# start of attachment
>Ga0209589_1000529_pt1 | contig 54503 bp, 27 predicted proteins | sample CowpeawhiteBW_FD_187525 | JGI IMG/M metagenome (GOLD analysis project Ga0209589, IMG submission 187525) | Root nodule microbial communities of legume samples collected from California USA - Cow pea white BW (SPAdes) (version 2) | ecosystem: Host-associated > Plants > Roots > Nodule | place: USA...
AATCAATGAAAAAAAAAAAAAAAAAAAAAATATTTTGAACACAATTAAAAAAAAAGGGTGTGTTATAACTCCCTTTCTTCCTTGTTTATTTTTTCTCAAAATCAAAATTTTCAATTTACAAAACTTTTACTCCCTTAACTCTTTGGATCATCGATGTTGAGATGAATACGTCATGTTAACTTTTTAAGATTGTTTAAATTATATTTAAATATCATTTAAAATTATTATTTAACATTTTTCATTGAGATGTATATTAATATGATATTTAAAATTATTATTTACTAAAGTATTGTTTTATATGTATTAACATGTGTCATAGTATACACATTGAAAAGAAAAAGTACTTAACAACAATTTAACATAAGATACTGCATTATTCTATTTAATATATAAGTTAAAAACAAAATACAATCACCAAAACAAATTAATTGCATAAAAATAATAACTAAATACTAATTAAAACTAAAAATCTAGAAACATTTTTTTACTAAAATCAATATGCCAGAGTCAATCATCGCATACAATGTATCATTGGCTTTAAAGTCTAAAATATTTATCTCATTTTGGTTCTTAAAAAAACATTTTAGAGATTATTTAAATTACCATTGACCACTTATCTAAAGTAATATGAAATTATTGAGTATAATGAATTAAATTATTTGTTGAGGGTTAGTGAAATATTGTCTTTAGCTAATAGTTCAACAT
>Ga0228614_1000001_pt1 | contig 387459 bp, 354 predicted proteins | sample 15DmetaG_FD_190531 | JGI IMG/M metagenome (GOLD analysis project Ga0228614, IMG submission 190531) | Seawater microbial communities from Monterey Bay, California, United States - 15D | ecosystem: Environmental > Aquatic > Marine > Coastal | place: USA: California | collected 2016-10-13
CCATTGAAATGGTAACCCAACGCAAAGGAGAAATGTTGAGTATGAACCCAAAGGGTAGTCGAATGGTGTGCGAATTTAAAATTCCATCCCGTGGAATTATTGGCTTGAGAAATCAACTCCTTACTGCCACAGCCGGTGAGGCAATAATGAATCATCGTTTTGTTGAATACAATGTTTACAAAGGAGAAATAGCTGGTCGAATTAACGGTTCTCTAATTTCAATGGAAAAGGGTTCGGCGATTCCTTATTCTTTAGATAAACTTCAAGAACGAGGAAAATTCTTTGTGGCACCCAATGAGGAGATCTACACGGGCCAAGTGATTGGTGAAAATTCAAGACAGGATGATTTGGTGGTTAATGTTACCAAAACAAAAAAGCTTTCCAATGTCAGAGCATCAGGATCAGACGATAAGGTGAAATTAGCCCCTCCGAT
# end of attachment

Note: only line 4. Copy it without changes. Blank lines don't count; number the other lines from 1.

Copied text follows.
CCATTGAAATGGTAACCCAACGCAAAGGAGAAATGTTGAGTATGAACCCAAAGGGTAGTCGAATGGTGTGCGAATTTAAAATTCCATCCCGTGGAATTATTGGCTTGAGAAATCAACTCCTTACTGCCACAGCCGGTGAGGCAATAATGAATCATCGTTTTGTTGAATACAATGTTTACAAAGGAGAAATAGCTGGTCGAATTAACGGTTCTCTAATTTCAATGGAAAAGGGTTCGGCGATTCCTTATTCTTTAGATAAACTTCAAGAACGAGGAAAATTCTTTGTGGCACCCAATGAGGAGATCTACACGGGCCAAGTGATTGGTGAAAATTCAAGACAGGATGATTTGGTGGTTAATGTTACCAAAACAAAAAAGCTTTCCAATGTCAGAGCATCAGGATCAGACGATAAGGTGAAATTAGCCCCTCCGAT